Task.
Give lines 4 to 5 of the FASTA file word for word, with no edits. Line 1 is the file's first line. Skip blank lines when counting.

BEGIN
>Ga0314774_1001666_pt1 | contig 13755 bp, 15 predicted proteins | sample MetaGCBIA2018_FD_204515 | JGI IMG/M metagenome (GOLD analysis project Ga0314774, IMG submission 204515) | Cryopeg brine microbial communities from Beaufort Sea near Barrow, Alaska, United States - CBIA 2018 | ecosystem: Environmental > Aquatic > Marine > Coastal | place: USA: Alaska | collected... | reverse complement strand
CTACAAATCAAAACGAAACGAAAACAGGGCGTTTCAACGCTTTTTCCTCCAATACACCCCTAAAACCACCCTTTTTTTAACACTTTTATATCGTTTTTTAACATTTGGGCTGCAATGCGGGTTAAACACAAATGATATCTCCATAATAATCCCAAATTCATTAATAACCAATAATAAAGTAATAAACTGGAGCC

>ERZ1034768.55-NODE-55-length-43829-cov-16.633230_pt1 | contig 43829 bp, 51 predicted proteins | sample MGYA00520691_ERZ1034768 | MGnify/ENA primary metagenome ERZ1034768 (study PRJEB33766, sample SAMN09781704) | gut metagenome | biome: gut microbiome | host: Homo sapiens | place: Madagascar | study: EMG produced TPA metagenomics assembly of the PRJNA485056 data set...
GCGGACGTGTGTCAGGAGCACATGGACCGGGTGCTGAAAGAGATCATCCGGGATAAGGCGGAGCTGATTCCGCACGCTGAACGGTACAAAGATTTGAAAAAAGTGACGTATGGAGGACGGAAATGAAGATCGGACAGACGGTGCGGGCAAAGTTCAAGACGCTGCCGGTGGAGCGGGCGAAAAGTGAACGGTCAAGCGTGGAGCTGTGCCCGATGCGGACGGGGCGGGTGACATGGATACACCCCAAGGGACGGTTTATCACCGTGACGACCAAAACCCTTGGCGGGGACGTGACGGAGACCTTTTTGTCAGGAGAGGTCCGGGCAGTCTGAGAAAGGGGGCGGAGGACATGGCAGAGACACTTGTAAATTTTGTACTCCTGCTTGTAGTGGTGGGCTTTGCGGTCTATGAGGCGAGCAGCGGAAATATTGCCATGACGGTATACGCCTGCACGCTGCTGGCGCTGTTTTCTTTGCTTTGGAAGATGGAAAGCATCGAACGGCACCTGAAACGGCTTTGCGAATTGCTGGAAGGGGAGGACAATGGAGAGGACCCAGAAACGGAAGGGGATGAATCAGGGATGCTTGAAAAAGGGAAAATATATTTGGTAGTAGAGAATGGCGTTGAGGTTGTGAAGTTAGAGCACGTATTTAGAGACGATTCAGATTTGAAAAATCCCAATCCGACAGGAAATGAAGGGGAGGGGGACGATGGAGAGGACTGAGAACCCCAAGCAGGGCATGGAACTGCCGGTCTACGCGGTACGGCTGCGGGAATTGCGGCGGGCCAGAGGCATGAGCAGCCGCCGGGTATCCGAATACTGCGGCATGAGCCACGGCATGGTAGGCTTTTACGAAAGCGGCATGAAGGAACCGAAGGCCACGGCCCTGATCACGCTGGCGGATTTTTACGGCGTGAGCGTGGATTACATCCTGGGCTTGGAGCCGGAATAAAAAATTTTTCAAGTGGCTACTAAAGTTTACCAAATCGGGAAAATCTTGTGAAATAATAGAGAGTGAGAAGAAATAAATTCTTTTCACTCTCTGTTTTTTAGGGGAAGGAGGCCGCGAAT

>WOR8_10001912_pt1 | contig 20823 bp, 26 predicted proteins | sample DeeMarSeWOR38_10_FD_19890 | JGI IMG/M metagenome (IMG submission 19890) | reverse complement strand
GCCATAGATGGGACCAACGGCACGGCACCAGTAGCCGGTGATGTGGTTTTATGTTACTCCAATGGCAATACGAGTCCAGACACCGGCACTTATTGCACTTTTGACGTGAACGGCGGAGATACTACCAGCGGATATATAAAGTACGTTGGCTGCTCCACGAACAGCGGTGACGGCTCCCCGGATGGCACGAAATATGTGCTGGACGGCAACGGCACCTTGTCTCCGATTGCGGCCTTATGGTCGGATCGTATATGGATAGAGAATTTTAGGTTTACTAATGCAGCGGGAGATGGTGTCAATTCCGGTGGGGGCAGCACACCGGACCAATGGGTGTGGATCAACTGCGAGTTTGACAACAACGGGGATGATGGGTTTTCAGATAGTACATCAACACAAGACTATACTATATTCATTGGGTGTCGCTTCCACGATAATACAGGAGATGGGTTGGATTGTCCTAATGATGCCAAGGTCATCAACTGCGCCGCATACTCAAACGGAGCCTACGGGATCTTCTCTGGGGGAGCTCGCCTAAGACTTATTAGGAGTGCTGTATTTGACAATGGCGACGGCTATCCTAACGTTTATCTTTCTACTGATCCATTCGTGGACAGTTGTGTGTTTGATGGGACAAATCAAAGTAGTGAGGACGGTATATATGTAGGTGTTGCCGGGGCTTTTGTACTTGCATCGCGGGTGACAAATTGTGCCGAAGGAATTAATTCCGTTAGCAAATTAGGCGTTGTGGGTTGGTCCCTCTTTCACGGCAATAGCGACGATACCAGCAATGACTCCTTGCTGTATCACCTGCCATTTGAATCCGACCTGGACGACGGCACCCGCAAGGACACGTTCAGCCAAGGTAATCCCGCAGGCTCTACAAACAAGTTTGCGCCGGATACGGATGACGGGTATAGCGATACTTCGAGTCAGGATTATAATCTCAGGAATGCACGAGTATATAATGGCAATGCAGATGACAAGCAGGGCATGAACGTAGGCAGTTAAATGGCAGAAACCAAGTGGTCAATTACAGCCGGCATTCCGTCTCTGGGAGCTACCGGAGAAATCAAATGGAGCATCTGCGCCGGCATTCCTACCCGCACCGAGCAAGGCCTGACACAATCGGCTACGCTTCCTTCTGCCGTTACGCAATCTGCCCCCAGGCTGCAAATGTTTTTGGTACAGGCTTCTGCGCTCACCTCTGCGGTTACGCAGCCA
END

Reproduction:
GCGGACGTGTGTCAGGAGCACATGGACCGGGTGCTGAAAGAGATCATCCGGGATAAGGCGGAGCTGATTCCGCACGCTGAACGGTACAAAGATTTGAAAAAAGTGACGTATGGAGGACGGAAATGAAGATCGGACAGACGGTGCGGGCAAAGTTCAAGACGCTGCCGGTGGAGCGGGCGAAAAGTGAACGGTCAAGCGTGGAGCTGTGCCCGATGCGGACGGGGCGGGTGACATGGATACACCCCAAGGGACGGTTTATCACCGTGACGACCAAAACCCTTGGCGGGGACGTGACGGAGACCTTTTTGTCAGGAGAGGTCCGGGCAGTCTGAGAAAGGGGGCGGAGGACATGGCAGAGACACTTGTAAATTTTGTACTCCTGCTTGTAGTGGTGGGCTTTGCGGTCTATGAGGCGAGCAGCGGAAATATTGCCATGACGGTATACGCCTGCACGCTGCTGGCGCTGTTTTCTTTGCTTTGGAAGATGGAAAGCATCGAACGGCACCTGAAACGGCTTTGCGAATTGCTGGAAGGGGAGGACAATGGAGAGGACCCAGAAACGGAAGGGGATGAATCAGGGATGCTTGAAAAAGGGAAAATATATTTGGTAGTAGAGAATGGCGTTGAGGTTGTGAAGTTAGAGCACGTATTTAGAGACGATTCAGATTTGAAAAATCCCAATCCGACAGGAAATGAAGGGGAGGGGGACGATGGAGAGGACTGAGAACCCCAAGCAGGGCATGGAACTGCCGGTCTACGCGGTACGGCTGCGGGAATTGCGGCGGGCCAGAGGCATGAGCAGCCGCCGGGTATCCGAATACTGCGGCATGAGCCACGGCATGGTAGGCTTTTACGAAAGCGGCATGAAGGAACCGAAGGCCACGGCCCTGATCACGCTGGCGGATTTTTACGGCGTGAGCGTGGATTACATCCTGGGCTTGGAGCCGGAATAAAAAATTTTTCAAGTGGCTACTAAAGTTTACCAAATCGGGAAAATCTTGTGAAATAATAGAGAGTGAGAAGAAATAAATTCTTTTCACTCTCTGTTTTTTAGGGGAAGGAGGCCGCGAAT

>WOR8_10001912_pt1 | contig 20823 bp, 26 predicted proteins | sample DeeMarSeWOR38_10_FD_19890 | JGI IMG/M metagenome (IMG submission 19890) | reverse complement strand